To perk up West Indies fans after their 2-1 series defeat in England, here are five of their most memorable Test wins from the 21st century, leaving aside the obvious candidates: St John's 2003 and Headingley 2017
Won by 155 runs v India, Kingston, 2002
After the first four Tests of a draining, seesawing series, the decider seemed to hinge as much on who had more left in the tank as on cricketing skill. Only 18 wickets fell across 444 overs during the fourth Test in Antigua, and India, who had bowled second and bowled 248 overs - with Anil Kumble injured and off the field for the bulk of them - were running on fumes by the time they got to Sabina Park. They chose to bowl first on a greentop, but couldn't make use of the conditions, and Wavell Hinds and Chris Gayle punished them with a century stand that laid the platform for a total of 422. Mervyn Dillon, Cameron Cuffy, Pedro Collins and Adam Sanford formed one of the least nightmare-inducing pace quartets in West Indies' history, but they bowled with verve and discipline to secure a match-winning 210-run lead. It was a matter of time, but the weather threatened to dampen their party. The start of the final morning was delayed, but rain kept away for just long enough for West Indies to secure the series win; half an hour after they'd taken the final wicket, a torrential deluge, which would last 11 straight days, enveloped all of Jamaica.
Won by seven wickets v Sri Lanka, Kingston, 2003
This was a fast bowlers' Test over the first three innings, which produced totals of 208, 191 and 194, five-wicket hauls for the slingy Fidel Edwards, on debut, and the fast and erratic Prabath Nissanka, and a seven-wicket haul for the accurate Corey Collymore. Then, with West Indies set a seemingly tricky target of 212, with Chaminda Vaas and Muttiah Muralitharan to contend with, the script changed abruptly. Ramnaresh Sarwan coasted to 82 off 110 balls, and Brian Lara cracked an unbeaten 80 off 90, as West Indies romped to victory at nearly five runs an over. The unfortunate Nissanka bore the brunt of the punishment, conceding 64 in eight overs, as Sri Lanka's hopes of a maiden Test and series win in the Caribbean went up in smoke.
Won by 128 runs v South Africa, Port Elizabeth, 2007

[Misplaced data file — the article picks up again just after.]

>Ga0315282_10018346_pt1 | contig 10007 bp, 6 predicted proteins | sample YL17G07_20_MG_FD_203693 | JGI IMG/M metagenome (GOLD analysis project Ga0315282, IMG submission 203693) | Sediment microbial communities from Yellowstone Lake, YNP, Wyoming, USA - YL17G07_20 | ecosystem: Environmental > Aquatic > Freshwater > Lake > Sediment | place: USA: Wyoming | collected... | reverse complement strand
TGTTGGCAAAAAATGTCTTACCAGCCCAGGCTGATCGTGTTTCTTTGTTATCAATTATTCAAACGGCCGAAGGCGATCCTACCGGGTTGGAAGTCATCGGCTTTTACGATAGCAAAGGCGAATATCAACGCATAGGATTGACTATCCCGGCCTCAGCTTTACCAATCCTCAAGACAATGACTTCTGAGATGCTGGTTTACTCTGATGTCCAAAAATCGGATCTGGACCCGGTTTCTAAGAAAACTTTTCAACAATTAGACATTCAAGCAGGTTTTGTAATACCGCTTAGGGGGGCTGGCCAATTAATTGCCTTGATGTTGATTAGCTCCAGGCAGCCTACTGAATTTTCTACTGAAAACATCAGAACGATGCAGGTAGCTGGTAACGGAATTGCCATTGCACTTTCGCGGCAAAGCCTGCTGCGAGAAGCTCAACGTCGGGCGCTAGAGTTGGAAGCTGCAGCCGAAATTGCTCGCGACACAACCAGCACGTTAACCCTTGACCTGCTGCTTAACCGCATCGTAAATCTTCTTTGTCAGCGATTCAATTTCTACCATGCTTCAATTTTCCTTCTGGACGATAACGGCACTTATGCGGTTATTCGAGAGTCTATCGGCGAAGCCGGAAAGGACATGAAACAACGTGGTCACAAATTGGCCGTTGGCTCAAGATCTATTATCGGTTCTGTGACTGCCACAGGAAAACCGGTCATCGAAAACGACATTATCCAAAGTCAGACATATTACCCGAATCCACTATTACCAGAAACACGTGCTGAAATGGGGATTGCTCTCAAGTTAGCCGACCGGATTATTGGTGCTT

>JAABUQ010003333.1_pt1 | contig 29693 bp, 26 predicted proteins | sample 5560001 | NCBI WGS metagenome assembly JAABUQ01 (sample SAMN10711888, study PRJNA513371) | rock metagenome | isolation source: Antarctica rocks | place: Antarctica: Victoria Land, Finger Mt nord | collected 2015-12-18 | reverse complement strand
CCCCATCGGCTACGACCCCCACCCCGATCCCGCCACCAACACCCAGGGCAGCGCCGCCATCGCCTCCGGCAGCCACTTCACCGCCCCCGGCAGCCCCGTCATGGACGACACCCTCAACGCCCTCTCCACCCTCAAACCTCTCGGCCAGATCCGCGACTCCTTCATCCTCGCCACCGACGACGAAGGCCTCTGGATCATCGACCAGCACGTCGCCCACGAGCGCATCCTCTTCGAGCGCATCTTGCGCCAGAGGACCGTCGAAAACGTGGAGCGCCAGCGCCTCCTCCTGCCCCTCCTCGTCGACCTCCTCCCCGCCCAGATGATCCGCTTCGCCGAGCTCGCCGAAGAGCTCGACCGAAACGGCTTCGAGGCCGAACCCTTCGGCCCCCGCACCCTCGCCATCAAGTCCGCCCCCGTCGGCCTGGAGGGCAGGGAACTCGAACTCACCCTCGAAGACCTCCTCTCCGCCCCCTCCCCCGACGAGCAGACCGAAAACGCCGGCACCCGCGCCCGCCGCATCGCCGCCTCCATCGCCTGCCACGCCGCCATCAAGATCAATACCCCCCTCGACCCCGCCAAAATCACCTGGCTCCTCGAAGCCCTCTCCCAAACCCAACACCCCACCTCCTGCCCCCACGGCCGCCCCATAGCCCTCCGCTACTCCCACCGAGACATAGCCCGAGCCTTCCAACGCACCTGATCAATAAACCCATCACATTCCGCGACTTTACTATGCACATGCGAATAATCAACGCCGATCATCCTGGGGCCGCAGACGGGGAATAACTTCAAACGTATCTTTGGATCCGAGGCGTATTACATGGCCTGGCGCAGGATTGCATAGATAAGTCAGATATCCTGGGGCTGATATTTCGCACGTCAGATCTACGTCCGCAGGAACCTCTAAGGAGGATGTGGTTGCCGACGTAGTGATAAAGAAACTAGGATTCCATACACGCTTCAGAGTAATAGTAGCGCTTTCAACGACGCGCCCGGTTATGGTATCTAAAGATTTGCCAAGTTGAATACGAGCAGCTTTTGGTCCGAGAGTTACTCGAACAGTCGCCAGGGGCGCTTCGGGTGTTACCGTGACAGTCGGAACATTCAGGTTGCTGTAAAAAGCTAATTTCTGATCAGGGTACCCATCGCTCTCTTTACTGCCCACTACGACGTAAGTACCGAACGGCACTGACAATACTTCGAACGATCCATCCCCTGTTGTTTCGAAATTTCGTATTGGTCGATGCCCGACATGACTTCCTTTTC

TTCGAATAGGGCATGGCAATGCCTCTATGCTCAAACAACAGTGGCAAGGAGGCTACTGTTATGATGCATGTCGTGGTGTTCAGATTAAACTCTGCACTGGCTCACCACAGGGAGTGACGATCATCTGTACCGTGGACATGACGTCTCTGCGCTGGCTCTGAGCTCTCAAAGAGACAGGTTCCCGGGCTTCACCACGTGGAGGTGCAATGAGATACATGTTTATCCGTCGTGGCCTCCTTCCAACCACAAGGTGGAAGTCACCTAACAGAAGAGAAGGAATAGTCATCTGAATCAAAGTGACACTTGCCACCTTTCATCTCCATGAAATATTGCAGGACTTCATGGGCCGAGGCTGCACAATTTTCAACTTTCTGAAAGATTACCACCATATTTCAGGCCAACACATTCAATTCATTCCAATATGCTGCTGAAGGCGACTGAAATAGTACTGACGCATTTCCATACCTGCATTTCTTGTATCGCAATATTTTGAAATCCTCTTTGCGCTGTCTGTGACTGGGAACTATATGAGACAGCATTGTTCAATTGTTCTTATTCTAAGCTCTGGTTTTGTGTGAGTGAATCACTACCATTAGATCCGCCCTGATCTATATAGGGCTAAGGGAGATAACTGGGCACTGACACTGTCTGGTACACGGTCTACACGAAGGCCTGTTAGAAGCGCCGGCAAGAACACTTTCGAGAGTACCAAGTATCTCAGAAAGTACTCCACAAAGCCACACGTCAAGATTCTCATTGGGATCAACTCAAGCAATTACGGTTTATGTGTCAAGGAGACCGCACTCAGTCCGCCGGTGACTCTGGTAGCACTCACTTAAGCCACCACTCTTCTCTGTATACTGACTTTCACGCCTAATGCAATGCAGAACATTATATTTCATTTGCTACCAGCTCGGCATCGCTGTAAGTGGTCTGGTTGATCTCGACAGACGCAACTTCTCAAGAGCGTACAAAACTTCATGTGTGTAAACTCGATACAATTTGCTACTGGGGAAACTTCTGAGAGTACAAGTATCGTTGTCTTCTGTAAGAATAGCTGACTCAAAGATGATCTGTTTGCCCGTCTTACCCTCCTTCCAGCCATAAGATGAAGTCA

West Indies hadn't won a single Test out of their last 20. They'd never won a Test in South Africa and had lost eight of their nine previous Tests in the country. No one expected a thing from them. They had a new captain, though, in Chris Gayle, and he made the earliest and loudest statement he could possibly have made, tonking 66 off 49 balls after South Africa chose to bowl first. That was followed by more substantial contributions from Marlon Samuels (94) and Shivnarine Chanderpaul (104), and West Indies posted a more than competitive 408. Then they were in dreamland, three wickets each from Jerome Taylor and Daren Powell and a tail-mopping four-for from Dwayne Bravo securing a 213-run lead. South Africa bowled a whole lot better in the second innings than they had on an erratic first day, but that still left them chasing 389, and that was just too steep a task, despite the best efforts of Jacques Kallis and AB de Villiers.
Won by five wickets v New Zealand, Kingston, 2012
After winning the first Test comfortably, West Indies were under the pump in the second. New Zealand only made 260 after being sent in, but they had four fast bowlers and had reduced the hosts to 17 for 2 when Marlon Samuels walked in. Wickets kept falling at the other end - it was 113 for 6 at one stage - but Samuels kept playing his shots, scoring 45 of the 47 runs that the last three wickets contributed to West Indies' total, and finished with 123 off 169 balls.
New Zealand still led by 51, but West Indies kept clawing back courtesy the offspinners Sunil Narine and Narsingh Deonarine, who shared seven wickets to bowl the visitors out for 154 in their second innings. It was still anyone's game with a target of 206, but Samuels - who was having an extraordinary year in which he averaged 86.60 in Tests apart from winning the World T20 final almost singlehandedly - was not done yet. His 52, and forties from Chanderpaul and the nightwatchman, Kemar Roach, steered West Indies to a five-wicket win.
Won by five wickets v Pakistan, Sharjah, 2016
In the entire history of Test cricket, only one opening batsman has batted twice in a Test match and finished not-out both times. In a Test match in which 35 wickets fell for 28 runs apiece, Kraigg Brathwaite batted twice and faced 429 balls without being dismissed. First, he carried his bat and scored 142 to guide West Indies to a 56-run lead. Then he made 60 to ensure they got to their target of 153 with five wickets in hand. All this to lead West Indies to their first away win, outside of Bangladesh, in almost nine years.